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Korean J Med Educ > Volume 28(1); 2016 > Article
Jaiprakash, Min, and Ghosh: Increased correlation coefficient between the written test score and tutors’ performance test scores after training of tutors for assessment of medical students during problem-based learning course in Malaysia

Abstract

This paper is aimed at finding if there was a change of correlation between the written test score and tutors’ performance test scores in the assessment of medical students during a problem-based learning (PBL) course in Malaysia. This is a cross-sectional observational study, conducted among 264 medical students in two groups from November 2010 to November 2012. The first group’s tutors did not receive tutor training; while the second group’s tutors were trained in the PBL process. Each group was divided into high, middle and low achievers based on their end-of-semester exam scores. PBL scores were taken which included written test scores and tutors’ performance test scores. Pearson correlation coefficient was calculated between the two kinds of scores in each group. The correlation coefficient between the written scores and tutors’ scores in group 1 was 0.099 (p<0.001) and for group 2 was 0.305 (p<0.001). The higher correlation coefficient in the group where tutors received the PBL training reinforces the importance of tutor training before their participation in the PBL course.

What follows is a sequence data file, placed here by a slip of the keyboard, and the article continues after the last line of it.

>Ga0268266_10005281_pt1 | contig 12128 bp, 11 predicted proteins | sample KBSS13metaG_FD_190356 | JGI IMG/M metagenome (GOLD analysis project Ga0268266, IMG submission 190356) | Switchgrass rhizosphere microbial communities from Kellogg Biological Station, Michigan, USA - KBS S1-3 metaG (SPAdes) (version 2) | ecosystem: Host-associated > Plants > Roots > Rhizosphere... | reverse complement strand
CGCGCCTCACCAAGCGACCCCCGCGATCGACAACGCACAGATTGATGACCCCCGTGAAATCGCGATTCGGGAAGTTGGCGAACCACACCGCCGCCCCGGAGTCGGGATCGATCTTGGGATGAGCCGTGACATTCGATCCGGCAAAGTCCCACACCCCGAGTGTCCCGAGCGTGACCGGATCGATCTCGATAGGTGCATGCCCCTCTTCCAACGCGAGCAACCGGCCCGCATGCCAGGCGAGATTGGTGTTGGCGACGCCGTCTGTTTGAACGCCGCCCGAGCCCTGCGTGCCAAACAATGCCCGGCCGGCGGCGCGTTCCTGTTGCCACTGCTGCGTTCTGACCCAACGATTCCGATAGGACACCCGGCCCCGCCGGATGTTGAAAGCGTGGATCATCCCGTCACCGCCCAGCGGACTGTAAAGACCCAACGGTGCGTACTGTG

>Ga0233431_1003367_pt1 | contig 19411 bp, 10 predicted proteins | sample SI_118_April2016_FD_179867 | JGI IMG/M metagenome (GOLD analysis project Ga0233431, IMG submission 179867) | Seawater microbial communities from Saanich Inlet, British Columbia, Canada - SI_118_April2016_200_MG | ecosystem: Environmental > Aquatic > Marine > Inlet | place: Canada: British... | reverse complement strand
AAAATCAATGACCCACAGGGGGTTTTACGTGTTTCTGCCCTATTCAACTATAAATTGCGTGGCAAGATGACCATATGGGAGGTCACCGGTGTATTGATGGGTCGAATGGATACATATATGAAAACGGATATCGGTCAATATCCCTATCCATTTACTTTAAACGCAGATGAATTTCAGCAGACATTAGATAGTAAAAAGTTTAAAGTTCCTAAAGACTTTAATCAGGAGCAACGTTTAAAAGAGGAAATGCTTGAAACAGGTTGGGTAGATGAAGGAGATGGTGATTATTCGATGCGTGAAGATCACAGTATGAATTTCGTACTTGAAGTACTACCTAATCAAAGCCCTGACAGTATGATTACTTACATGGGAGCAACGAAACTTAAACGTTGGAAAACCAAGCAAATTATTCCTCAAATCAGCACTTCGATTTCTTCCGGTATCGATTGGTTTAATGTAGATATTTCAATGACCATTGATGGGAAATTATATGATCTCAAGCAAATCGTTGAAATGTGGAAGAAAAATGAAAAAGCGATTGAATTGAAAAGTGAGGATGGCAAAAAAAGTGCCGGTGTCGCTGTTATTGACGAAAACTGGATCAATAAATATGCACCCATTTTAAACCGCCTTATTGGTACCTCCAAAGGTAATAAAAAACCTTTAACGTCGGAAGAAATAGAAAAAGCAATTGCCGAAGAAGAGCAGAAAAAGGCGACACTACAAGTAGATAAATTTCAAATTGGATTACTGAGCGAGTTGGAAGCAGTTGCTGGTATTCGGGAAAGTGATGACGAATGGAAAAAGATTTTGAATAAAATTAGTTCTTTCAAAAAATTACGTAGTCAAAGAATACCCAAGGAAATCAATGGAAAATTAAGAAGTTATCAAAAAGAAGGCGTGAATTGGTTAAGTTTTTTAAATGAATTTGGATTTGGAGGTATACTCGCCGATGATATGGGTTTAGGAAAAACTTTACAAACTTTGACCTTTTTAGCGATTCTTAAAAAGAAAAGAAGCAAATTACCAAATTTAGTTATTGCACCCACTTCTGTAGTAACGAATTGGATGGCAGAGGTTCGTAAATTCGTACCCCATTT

Introduction